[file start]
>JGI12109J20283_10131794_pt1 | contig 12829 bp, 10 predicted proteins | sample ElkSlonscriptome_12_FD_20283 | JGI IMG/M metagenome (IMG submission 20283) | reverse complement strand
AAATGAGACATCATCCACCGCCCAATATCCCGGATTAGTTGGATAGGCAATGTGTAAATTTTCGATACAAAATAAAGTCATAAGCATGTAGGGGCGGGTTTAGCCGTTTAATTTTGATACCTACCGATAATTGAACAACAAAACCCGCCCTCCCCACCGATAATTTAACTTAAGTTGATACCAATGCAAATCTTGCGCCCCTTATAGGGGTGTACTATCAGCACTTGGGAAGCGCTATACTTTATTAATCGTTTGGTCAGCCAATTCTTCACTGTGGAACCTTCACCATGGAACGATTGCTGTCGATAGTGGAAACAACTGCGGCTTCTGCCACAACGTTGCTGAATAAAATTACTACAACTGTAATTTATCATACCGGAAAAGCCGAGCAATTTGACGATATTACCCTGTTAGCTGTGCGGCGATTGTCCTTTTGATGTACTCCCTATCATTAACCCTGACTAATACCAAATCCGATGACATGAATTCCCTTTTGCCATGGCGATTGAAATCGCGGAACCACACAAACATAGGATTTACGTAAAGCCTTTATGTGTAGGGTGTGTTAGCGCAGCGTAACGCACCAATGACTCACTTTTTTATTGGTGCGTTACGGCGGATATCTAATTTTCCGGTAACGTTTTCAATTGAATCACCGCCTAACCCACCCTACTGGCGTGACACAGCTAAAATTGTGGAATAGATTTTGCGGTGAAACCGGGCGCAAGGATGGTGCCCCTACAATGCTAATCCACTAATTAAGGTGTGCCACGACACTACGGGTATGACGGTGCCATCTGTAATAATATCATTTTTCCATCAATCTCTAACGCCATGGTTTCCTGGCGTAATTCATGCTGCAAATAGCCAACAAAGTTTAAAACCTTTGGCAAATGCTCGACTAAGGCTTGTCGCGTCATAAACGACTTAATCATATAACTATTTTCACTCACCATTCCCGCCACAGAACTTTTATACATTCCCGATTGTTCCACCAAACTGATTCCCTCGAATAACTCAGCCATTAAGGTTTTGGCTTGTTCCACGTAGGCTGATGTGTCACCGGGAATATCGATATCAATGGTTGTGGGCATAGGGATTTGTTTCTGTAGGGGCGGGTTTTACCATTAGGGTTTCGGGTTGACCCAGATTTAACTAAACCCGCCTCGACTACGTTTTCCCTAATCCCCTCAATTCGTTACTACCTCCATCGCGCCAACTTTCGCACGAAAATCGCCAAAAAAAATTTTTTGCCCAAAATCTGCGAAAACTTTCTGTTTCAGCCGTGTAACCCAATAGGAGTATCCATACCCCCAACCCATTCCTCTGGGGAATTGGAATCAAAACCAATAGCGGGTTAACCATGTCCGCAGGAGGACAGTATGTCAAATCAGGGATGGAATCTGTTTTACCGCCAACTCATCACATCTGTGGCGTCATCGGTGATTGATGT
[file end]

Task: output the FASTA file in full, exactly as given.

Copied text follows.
>JGI12109J20283_10131794_pt1 | contig 12829 bp, 10 predicted proteins | sample ElkSlonscriptome_12_FD_20283 | JGI IMG/M metagenome (IMG submission 20283) | reverse complement strand
AAATGAGACATCATCCACCGCCCAATATCCCGGATTAGTTGGATAGGCAATGTGTAAATTTTCGATACAAAATAAAGTCATAAGCATGTAGGGGCGGGTTTAGCCGTTTAATTTTGATACCTACCGATAATTGAACAACAAAACCCGCCCTCCCCACCGATAATTTAACTTAAGTTGATACCAATGCAAATCTTGCGCCCCTTATAGGGGTGTACTATCAGCACTTGGGAAGCGCTATACTTTATTAATCGTTTGGTCAGCCAATTCTTCACTGTGGAACCTTCACCATGGAACGATTGCTGTCGATAGTGGAAACAACTGCGGCTTCTGCCACAACGTTGCTGAATAAAATTACTACAACTGTAATTTATCATACCGGAAAAGCCGAGCAATTTGACGATATTACCCTGTTAGCTGTGCGGCGATTGTCCTTTTGATGTACTCCCTATCATTAACCCTGACTAATACCAAATCCGATGACATGAATTCCCTTTTGCCATGGCGATTGAAATCGCGGAACCACACAAACATAGGATTTACGTAAAGCCTTTATGTGTAGGGTGTGTTAGCGCAGCGTAACGCACCAATGACTCACTTTTTTATTGGTGCGTTACGGCGGATATCTAATTTTCCGGTAACGTTTTCAATTGAATCACCGCCTAACCCACCCTACTGGCGTGACACAGCTAAAATTGTGGAATAGATTTTGCGGTGAAACCGGGCGCAAGGATGGTGCCCCTACAATGCTAATCCACTAATTAAGGTGTGCCACGACACTACGGGTATGACGGTGCCATCTGTAATAATATCATTTTTCCATCAATCTCTAACGCCATGGTTTCCTGGCGTAATTCATGCTGCAAATAGCCAACAAAGTTTAAAACCTTTGGCAAATGCTCGACTAAGGCTTGTCGCGTCATAAACGACTTAATCATATAACTATTTTCACTCACCATTCCCGCCACAGAACTTTTATACATTCCCGATTGTTCCACCAAACTGATTCCCTCGAATAACTCAGCCATTAAGGTTTTGGCTTGTTCCACGTAGGCTGATGTGTCACCGGGAATATCGATATCAATGGTTGTGGGCATAGGGATTTGTTTCTGTAGGGGCGGGTTTTACCATTAGGGTTTCGGGTTGACCCAGATTTAACTAAACCCGCCTCGACTACGTTTTCCCTAATCCCCTCAATTCGTTACTACCTCCATCGCGCCAACTTTCGCACGAAAATCGCCAAAAAAAATTTTTTGCCCAAAATCTGCGAAAACTTTCTGTTTCAGCCGTGTAACCCAATAGGAGTATCCATACCCCCAACCCATTCCTCTGGGGAATTGGAATCAAAACCAATAGCGGGTTAACCATGTCCGCAGGAGGACAGTATGTCAAATCAGGGATGGAATCTGTTTTACCGCCAACTCATCACATCTGTGGCGTCATCGGTGATTGATGT